Toward an Architecture of Enjoyment (Paperback)Henri Lefebvre (author), Lukasz Stanek (editor), Robert Bononno (translator)
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Toward an Architecture of Enjoyment is the first publication in any language of the only book devoted to architecture by Henri Lefebvre. Written in 1973 but only recently discovered in a private archive, this work extends Lefebvre's influential theory of urban space to the question of architecture. Taking the practices and perspective of habitation as his starting place, Lefebvre redefines architecture as a mode of imagination rather than a specialized process or a collection of monuments. He calls for an architecture of jouissance-of pleasure or enjoyment-centered on the body and its rhythms and based on the possibilities of the senses.
Examining architectural examples from the Renaissance to the postwar period, Lefebvre investigates the bodily pleasures of moving in and around buildings and monuments, urban spaces, and gardens and landscapes. He argues that areas dedicated to enjoyment, sensuality, and desire are important sites for a society passing beyond industrial modernization.
Lefebvre's theories on space and urbanization fundamentally reshaped the way we understand cities. Toward an Architecture of Enjoyment promises a similar impact on how we think about, and live within, architecture.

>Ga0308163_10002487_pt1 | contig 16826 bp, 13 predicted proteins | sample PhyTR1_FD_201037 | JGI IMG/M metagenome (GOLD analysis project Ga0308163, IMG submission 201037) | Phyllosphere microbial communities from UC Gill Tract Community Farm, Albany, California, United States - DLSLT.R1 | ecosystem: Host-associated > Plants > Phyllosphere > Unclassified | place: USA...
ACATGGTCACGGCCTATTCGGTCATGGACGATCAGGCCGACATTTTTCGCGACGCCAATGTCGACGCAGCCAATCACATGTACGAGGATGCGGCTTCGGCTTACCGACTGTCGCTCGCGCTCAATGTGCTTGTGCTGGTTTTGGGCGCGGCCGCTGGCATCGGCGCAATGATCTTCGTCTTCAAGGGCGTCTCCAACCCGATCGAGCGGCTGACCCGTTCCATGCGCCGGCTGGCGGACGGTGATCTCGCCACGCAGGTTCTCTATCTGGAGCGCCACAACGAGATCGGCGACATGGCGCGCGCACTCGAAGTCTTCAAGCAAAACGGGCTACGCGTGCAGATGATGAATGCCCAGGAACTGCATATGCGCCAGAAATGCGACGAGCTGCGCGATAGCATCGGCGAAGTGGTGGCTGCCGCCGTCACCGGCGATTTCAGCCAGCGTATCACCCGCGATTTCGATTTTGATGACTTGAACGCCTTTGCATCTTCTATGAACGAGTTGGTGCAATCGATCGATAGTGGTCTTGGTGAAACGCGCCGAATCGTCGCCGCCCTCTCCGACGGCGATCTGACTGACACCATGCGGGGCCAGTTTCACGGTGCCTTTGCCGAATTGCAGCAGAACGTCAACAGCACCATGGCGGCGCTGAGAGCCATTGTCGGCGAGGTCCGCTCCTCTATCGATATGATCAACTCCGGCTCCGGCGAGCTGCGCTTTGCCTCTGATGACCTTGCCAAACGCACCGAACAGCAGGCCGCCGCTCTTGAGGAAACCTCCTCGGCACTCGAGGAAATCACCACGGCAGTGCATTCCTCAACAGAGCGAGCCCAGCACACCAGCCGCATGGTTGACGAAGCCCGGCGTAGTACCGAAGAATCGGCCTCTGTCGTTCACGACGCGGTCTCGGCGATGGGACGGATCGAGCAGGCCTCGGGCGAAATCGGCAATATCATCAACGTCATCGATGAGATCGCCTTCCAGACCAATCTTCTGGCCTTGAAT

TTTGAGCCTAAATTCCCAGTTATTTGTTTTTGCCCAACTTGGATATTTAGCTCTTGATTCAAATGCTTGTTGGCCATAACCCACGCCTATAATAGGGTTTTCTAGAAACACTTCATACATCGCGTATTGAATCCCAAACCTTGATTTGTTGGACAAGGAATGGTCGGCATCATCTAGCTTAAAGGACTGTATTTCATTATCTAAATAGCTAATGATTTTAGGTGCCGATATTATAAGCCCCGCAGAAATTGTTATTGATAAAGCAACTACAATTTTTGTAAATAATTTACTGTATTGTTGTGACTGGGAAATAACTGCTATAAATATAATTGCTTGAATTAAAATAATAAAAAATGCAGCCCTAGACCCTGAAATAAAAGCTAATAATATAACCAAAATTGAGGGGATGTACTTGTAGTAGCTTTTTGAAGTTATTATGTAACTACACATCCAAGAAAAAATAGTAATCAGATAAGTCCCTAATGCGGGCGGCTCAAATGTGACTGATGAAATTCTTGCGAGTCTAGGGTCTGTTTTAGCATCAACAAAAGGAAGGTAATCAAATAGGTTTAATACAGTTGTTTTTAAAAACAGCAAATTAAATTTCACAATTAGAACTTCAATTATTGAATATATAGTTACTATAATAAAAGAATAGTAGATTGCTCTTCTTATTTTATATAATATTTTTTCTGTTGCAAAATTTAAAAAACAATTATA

Publisher: University of Minnesota Press
Number of pages: 248
Weight: 299 g
Dimensions: 216 x 140 x 15 mm
"We finally have access to [Henri Lefebvre's] most forceful meditation on the spatial utopia he aspired to. We owe the rescue and publication of this notable book to the perseverance and talent of Lukasz Stanek, who wrote the volume's excellent and comprehensive introduction."-Environment & Planning D: Society and Space
"A work that is profound, relevant, and important."-Canadian Journal of Sociology
"This book, which focuses on architecture and redefines it. . . according to Lefebvre, architecture should work towards enjoyment and against aestheticism."-Finnish Architectural Review
"Toward an Architecture of Enjoyment not only provides critical insight into Lefebvre, whose impact is still palpable, but reveals new connections between his ideas and design and, ultimately, capitalism and the built environment."-Buildings & Landscapes
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